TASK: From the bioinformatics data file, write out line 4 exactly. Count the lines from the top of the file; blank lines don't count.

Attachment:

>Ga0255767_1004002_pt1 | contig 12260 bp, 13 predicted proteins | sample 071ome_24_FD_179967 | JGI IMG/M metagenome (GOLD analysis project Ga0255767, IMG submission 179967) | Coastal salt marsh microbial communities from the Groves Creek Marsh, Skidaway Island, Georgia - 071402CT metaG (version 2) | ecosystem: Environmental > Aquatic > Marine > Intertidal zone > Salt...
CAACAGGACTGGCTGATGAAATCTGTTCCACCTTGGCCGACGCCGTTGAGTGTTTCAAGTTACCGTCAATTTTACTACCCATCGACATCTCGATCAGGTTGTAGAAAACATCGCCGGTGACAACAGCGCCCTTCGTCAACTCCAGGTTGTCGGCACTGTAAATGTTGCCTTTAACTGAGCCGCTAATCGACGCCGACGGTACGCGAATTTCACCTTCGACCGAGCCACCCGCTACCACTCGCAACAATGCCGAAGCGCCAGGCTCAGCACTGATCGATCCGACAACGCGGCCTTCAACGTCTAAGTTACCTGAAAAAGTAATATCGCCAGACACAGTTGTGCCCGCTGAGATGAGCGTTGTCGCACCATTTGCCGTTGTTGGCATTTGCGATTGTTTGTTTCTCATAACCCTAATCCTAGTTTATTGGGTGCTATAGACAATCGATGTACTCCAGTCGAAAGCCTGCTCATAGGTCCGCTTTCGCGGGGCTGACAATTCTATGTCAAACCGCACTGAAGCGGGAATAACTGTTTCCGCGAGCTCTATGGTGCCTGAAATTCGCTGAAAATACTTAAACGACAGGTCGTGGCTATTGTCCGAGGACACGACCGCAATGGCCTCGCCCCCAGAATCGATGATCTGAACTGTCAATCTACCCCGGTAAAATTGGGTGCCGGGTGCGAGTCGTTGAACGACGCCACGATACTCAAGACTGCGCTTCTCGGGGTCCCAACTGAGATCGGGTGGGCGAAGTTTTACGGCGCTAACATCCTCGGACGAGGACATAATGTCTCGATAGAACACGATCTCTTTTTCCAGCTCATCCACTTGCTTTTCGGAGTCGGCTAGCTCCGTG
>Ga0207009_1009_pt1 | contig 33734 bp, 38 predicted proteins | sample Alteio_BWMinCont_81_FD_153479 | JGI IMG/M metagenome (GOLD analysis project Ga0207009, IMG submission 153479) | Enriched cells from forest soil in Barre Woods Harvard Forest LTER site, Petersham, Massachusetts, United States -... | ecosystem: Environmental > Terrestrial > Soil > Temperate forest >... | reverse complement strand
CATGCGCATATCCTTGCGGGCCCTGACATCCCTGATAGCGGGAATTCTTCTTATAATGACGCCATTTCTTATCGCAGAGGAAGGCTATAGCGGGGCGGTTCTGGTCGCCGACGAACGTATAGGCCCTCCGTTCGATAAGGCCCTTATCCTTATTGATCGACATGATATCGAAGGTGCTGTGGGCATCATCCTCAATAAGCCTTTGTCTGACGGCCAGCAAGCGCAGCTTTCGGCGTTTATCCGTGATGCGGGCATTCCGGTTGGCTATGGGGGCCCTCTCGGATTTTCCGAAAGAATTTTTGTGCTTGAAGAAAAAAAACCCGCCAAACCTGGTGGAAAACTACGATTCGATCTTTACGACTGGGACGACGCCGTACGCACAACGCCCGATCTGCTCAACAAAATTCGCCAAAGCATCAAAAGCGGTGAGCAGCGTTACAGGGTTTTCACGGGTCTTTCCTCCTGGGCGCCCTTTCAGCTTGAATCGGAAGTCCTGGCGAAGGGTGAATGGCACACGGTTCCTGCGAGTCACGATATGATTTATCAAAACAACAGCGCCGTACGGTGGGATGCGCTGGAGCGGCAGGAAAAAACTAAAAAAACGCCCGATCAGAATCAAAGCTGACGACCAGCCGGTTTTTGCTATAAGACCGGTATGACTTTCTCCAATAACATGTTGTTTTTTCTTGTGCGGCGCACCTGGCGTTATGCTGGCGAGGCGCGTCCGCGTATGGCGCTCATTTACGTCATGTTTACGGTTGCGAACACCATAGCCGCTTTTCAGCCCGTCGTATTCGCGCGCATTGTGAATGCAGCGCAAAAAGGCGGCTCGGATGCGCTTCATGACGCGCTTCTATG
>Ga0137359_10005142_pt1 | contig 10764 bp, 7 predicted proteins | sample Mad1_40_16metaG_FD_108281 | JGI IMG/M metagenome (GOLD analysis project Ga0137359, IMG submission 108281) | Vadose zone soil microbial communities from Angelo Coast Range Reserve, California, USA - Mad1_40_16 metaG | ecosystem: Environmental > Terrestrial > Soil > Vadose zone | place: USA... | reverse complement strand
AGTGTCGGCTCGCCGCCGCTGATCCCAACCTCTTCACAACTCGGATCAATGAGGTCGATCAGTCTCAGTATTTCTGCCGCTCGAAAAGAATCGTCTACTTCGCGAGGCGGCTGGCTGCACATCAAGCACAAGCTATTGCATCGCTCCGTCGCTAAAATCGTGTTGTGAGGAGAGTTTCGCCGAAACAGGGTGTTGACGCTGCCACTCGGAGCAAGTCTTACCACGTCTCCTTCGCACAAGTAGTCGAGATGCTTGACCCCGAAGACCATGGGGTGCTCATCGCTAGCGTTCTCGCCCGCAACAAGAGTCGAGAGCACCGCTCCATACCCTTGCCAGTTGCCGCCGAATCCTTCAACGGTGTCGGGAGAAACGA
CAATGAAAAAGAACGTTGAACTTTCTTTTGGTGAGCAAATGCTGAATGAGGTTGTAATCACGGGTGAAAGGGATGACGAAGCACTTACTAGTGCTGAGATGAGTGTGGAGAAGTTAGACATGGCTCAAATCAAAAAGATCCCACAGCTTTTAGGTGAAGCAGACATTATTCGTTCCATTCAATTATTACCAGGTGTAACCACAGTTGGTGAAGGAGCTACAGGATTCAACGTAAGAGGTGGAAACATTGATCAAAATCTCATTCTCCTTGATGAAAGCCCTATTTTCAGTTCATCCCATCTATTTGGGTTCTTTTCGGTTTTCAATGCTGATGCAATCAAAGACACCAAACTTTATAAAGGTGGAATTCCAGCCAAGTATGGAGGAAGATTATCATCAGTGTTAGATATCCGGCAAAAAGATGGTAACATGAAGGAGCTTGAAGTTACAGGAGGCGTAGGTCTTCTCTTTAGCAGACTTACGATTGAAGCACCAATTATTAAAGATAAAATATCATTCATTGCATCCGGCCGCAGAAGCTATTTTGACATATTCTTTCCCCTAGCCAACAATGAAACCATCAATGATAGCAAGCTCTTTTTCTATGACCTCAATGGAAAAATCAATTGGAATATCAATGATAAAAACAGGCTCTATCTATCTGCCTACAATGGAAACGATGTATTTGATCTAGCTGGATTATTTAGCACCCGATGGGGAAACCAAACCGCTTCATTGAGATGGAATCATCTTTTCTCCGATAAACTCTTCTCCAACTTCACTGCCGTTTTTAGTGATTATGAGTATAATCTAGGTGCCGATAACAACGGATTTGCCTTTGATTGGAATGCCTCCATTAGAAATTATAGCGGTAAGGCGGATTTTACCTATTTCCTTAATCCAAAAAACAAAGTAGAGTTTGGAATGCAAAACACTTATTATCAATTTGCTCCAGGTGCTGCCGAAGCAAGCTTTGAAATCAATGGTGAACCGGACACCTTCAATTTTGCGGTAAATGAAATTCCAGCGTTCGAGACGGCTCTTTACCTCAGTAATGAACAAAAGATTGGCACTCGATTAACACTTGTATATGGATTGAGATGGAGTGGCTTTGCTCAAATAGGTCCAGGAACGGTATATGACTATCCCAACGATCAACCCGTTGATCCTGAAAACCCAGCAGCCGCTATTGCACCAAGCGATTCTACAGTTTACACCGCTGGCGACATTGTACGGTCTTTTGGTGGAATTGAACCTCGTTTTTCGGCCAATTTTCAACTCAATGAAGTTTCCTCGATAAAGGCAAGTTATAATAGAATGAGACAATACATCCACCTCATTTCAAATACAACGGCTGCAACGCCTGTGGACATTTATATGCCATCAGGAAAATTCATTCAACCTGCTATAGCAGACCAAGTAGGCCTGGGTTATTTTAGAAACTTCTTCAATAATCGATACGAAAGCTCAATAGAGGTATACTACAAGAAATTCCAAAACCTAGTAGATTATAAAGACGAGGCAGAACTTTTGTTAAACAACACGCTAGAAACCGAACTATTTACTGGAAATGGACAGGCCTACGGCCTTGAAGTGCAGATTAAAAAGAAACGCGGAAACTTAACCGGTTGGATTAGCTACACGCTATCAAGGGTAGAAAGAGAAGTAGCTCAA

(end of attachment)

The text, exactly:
CATGCGCATATCCTTGCGGGCCCTGACATCCCTGATAGCGGGAATTCTTCTTATAATGACGCCATTTCTTATCGCAGAGGAAGGCTATAGCGGGGCGGTTCTGGTCGCCGACGAACGTATAGGCCCTCCGTTCGATAAGGCCCTTATCCTTATTGATCGACATGATATCGAAGGTGCTGTGGGCATCATCCTCAATAAGCCTTTGTCTGACGGCCAGCAAGCGCAGCTTTCGGCGTTTATCCGTGATGCGGGCATTCCGGTTGGCTATGGGGGCCCTCTCGGATTTTCCGAAAGAATTTTTGTGCTTGAAGAAAAAAAACCCGCCAAACCTGGTGGAAAACTACGATTCGATCTTTACGACTGGGACGACGCCGTACGCACAACGCCCGATCTGCTCAACAAAATTCGCCAAAGCATCAAAAGCGGTGAGCAGCGTTACAGGGTTTTCACGGGTCTTTCCTCCTGGGCGCCCTTTCAGCTTGAATCGGAAGTCCTGGCGAAGGGTGAATGGCACACGGTTCCTGCGAGTCACGATATGATTTATCAAAACAACAGCGCCGTACGGTGGGATGCGCTGGAGCGGCAGGAAAAAACTAAAAAAACGCCCGATCAGAATCAAAGCTGACGACCAGCCGGTTTTTGCTATAAGACCGGTATGACTTTCTCCAATAACATGTTGTTTTTTCTTGTGCGGCGCACCTGGCGTTATGCTGGCGAGGCGCGTCCGCGTATGGCGCTCATTTACGTCATGTTTACGGTTGCGAACACCATAGCCGCTTTTCAGCCCGTCGTATTCGCGCGCATTGTGAATGCAGCGCAAAAAGGCGGCTCGGATGCGCTTCATGACGCGCTTCTATG